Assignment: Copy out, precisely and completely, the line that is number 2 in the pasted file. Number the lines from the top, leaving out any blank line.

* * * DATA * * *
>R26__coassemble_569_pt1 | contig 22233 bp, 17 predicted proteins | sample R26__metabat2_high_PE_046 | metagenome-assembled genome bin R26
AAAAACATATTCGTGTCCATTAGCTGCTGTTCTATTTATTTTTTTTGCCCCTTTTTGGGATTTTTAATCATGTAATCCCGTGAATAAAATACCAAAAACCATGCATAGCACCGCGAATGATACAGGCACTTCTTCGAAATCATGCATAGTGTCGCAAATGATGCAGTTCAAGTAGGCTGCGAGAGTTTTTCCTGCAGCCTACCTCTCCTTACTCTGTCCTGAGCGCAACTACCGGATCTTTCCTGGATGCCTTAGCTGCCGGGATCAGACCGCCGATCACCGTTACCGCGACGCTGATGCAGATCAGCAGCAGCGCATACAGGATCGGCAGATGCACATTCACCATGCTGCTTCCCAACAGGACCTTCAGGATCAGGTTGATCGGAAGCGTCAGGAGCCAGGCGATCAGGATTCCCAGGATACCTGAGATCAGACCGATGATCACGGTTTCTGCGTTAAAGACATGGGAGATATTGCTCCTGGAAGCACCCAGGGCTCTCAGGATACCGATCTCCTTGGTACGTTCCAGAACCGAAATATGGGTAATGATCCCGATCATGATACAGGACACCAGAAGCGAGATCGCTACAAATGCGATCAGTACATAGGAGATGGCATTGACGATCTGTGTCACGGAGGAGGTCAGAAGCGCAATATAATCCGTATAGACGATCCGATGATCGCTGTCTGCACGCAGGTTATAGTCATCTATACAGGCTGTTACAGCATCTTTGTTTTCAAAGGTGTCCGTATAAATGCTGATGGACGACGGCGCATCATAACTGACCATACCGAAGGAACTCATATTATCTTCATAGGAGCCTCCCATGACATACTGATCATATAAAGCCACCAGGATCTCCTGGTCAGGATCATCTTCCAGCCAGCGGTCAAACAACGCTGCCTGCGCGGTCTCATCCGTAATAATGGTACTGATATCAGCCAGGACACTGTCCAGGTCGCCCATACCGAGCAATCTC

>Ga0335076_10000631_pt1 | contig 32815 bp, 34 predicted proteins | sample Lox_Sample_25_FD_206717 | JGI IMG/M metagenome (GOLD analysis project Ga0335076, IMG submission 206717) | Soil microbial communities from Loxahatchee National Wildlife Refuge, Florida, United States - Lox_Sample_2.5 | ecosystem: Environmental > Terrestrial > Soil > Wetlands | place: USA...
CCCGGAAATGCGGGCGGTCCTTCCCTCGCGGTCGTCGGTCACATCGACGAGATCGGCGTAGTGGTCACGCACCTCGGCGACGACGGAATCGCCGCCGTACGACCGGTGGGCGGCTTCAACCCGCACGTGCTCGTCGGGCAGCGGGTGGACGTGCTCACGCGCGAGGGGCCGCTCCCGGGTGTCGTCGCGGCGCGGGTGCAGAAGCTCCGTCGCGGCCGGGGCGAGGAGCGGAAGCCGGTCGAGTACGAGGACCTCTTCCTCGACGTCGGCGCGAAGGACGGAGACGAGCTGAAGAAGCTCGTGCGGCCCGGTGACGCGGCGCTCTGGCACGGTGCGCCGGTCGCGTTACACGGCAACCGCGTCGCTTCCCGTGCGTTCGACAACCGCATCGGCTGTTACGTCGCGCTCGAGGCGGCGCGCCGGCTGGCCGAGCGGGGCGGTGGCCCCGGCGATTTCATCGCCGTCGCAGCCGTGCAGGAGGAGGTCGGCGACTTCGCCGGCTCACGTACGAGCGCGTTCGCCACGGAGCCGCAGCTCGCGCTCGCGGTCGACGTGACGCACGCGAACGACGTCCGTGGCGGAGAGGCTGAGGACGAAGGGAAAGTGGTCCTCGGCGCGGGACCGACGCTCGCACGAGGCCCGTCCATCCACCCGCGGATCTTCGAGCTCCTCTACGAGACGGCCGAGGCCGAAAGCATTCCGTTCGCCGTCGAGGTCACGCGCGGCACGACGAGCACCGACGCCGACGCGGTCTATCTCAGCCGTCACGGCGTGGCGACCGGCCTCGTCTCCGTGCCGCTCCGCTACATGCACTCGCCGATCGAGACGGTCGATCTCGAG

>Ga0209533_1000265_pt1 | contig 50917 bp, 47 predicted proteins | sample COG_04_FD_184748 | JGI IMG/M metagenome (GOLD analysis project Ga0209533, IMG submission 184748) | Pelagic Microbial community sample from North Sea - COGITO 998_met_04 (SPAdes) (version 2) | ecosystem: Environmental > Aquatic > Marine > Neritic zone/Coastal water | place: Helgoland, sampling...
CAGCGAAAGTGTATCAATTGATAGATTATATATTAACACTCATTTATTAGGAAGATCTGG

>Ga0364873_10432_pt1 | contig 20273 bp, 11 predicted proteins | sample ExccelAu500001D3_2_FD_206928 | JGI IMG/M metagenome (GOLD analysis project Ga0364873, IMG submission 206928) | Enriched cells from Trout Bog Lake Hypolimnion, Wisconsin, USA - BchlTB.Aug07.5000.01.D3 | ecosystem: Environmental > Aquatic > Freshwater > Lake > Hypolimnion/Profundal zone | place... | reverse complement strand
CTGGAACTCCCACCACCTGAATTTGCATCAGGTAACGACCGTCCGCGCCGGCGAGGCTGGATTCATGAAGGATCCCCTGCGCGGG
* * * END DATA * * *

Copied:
AAAAACATATTCGTGTCCATTAGCTGCTGTTCTATTTATTTTTTTTGCCCCTTTTTGGGATTTTTAATCATGTAATCCCGTGAATAAAATACCAAAAACCATGCATAGCACCGCGAATGATACAGGCACTTCTTCGAAATCATGCATAGTGTCGCAAATGATGCAGTTCAAGTAGGCTGCGAGAGTTTTTCCTGCAGCCTACCTCTCCTTACTCTGTCCTGAGCGCAACTACCGGATCTTTCCTGGATGCCTTAGCTGCCGGGATCAGACCGCCGATCACCGTTACCGCGACGCTGATGCAGATCAGCAGCAGCGCATACAGGATCGGCAGATGCACATTCACCATGCTGCTTCCCAACAGGACCTTCAGGATCAGGTTGATCGGAAGCGTCAGGAGCCAGGCGATCAGGATTCCCAGGATACCTGAGATCAGACCGATGATCACGGTTTCTGCGTTAAAGACATGGGAGATATTGCTCCTGGAAGCACCCAGGGCTCTCAGGATACCGATCTCCTTGGTACGTTCCAGAACCGAAATATGGGTAATGATCCCGATCATGATACAGGACACCAGAAGCGAGATCGCTACAAATGCGATCAGTACATAGGAGATGGCATTGACGATCTGTGTCACGGAGGAGGTCAGAAGCGCAATATAATCCGTATAGACGATCCGATGATCGCTGTCTGCACGCAGGTTATAGTCATCTATACAGGCTGTTACAGCATCTTTGTTTTCAAAGGTGTCCGTATAAATGCTGATGGACGACGGCGCATCATAACTGACCATACCGAAGGAACTCATATTATCTTCATAGGAGCCTCCCATGACATACTGATCATATAAAGCCACCAGGATCTCCTGGTCAGGATCATCTTCCAGCCAGCGGTCAAACAACGCTGCCTGCGCGGTCTCATCCGTAATAATGGTACTGATATCAGCCAGGACACTGTCCAGGTCGCCCATACCGAGCAATCTC